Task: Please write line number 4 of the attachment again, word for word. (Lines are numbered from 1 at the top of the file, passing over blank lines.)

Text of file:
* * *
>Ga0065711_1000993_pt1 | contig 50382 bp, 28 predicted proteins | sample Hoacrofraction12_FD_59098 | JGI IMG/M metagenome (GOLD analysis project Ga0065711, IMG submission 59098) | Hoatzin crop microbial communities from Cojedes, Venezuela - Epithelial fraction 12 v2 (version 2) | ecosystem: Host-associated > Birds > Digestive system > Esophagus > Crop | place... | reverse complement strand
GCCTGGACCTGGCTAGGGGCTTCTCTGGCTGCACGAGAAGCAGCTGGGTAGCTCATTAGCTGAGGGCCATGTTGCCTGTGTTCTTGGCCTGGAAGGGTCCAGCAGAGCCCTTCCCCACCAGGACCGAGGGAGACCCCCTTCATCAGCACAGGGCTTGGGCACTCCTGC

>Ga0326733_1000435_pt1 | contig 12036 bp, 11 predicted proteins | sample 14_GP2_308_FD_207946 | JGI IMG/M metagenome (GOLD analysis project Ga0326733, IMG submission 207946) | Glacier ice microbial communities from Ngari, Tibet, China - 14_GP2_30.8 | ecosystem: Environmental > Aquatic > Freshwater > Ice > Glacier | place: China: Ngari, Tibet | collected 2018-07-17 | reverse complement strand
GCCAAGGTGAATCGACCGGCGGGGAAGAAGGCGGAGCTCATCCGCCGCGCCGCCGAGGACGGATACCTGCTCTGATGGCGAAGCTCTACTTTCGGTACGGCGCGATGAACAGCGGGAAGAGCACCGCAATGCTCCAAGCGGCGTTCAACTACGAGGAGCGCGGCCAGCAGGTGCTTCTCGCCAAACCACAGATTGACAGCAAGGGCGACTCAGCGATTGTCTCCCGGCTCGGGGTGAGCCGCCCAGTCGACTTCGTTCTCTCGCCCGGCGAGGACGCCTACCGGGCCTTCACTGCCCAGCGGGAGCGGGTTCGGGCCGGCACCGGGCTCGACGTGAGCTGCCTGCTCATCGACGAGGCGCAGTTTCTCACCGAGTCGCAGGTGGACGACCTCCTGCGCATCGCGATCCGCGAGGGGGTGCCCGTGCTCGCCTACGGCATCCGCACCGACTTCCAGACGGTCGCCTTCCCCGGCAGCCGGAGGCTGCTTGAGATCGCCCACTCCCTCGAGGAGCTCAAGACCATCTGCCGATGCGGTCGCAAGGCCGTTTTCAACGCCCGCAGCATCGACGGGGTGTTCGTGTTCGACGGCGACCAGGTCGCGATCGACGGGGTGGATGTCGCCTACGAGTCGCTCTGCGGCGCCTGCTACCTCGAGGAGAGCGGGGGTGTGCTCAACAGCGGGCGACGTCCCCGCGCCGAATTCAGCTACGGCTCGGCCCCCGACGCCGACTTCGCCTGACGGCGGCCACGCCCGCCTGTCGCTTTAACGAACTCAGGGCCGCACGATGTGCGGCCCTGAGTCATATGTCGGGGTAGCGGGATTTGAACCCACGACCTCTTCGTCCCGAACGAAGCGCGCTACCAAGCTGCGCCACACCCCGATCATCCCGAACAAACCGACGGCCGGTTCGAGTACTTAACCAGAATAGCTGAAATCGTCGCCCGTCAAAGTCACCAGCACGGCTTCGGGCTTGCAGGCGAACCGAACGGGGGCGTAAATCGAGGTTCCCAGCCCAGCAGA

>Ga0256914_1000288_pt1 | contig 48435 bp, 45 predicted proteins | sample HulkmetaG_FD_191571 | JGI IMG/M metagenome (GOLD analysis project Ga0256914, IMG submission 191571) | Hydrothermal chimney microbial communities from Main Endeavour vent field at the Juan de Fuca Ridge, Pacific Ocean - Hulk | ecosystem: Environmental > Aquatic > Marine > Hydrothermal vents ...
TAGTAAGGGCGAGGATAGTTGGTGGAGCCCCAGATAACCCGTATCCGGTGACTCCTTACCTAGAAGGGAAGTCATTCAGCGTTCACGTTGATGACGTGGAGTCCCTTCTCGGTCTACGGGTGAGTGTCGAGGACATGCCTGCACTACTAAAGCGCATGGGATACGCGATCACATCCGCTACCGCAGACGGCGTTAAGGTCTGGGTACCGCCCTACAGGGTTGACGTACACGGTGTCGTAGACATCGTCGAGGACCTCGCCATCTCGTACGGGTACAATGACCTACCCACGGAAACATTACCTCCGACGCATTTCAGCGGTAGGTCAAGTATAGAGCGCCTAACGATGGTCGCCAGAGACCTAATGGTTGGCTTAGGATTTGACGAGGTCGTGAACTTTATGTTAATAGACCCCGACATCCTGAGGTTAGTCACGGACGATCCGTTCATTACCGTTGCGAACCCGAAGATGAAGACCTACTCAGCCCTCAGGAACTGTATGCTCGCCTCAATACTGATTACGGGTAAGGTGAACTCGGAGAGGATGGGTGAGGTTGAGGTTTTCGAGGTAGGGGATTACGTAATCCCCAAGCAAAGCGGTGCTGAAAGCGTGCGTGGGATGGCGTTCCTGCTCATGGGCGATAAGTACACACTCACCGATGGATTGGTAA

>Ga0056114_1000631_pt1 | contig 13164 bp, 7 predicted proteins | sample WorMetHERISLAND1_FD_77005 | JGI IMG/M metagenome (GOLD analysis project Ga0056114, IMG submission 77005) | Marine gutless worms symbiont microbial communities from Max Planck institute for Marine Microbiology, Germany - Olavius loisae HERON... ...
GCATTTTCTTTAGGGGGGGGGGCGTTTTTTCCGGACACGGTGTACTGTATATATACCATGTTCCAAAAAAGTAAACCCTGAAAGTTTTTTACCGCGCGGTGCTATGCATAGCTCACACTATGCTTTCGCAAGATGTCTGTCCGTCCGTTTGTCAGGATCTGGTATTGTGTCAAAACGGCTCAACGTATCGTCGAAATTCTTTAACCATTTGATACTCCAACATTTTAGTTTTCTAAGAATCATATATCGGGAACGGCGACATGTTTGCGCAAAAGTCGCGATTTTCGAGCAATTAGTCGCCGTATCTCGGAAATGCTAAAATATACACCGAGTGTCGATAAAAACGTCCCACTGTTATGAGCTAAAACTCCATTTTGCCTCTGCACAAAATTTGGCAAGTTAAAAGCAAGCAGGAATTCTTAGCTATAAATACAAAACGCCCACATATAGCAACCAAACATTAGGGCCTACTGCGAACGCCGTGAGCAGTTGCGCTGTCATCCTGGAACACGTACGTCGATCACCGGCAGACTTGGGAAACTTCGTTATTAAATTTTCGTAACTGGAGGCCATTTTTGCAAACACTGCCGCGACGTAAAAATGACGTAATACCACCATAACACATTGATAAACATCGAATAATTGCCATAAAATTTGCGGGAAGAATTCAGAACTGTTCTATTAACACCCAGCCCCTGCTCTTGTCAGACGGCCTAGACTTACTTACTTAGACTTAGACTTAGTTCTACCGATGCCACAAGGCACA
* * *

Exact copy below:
GCCAAGGTGAATCGACCGGCGGGGAAGAAGGCGGAGCTCATCCGCCGCGCCGCCGAGGACGGATACCTGCTCTGATGGCGAAGCTCTACTTTCGGTACGGCGCGATGAACAGCGGGAAGAGCACCGCAATGCTCCAAGCGGCGTTCAACTACGAGGAGCGCGGCCAGCAGGTGCTTCTCGCCAAACCACAGATTGACAGCAAGGGCGACTCAGCGATTGTCTCCCGGCTCGGGGTGAGCCGCCCAGTCGACTTCGTTCTCTCGCCCGGCGAGGACGCCTACCGGGCCTTCACTGCCCAGCGGGAGCGGGTTCGGGCCGGCACCGGGCTCGACGTGAGCTGCCTGCTCATCGACGAGGCGCAGTTTCTCACCGAGTCGCAGGTGGACGACCTCCTGCGCATCGCGATCCGCGAGGGGGTGCCCGTGCTCGCCTACGGCATCCGCACCGACTTCCAGACGGTCGCCTTCCCCGGCAGCCGGAGGCTGCTTGAGATCGCCCACTCCCTCGAGGAGCTCAAGACCATCTGCCGATGCGGTCGCAAGGCCGTTTTCAACGCCCGCAGCATCGACGGGGTGTTCGTGTTCGACGGCGACCAGGTCGCGATCGACGGGGTGGATGTCGCCTACGAGTCGCTCTGCGGCGCCTGCTACCTCGAGGAGAGCGGGGGTGTGCTCAACAGCGGGCGACGTCCCCGCGCCGAATTCAGCTACGGCTCGGCCCCCGACGCCGACTTCGCCTGACGGCGGCCACGCCCGCCTGTCGCTTTAACGAACTCAGGGCCGCACGATGTGCGGCCCTGAGTCATATGTCGGGGTAGCGGGATTTGAACCCACGACCTCTTCGTCCCGAACGAAGCGCGCTACCAAGCTGCGCCACACCCCGATCATCCCGAACAAACCGACGGCCGGTTCGAGTACTTAACCAGAATAGCTGAAATCGTCGCCCGTCAAAGTCACCAGCACGGCTTCGGGCTTGCAGGCGAACCGAACGGGGGCGTAAATCGAGGTTCCCAGCCCAGCAGA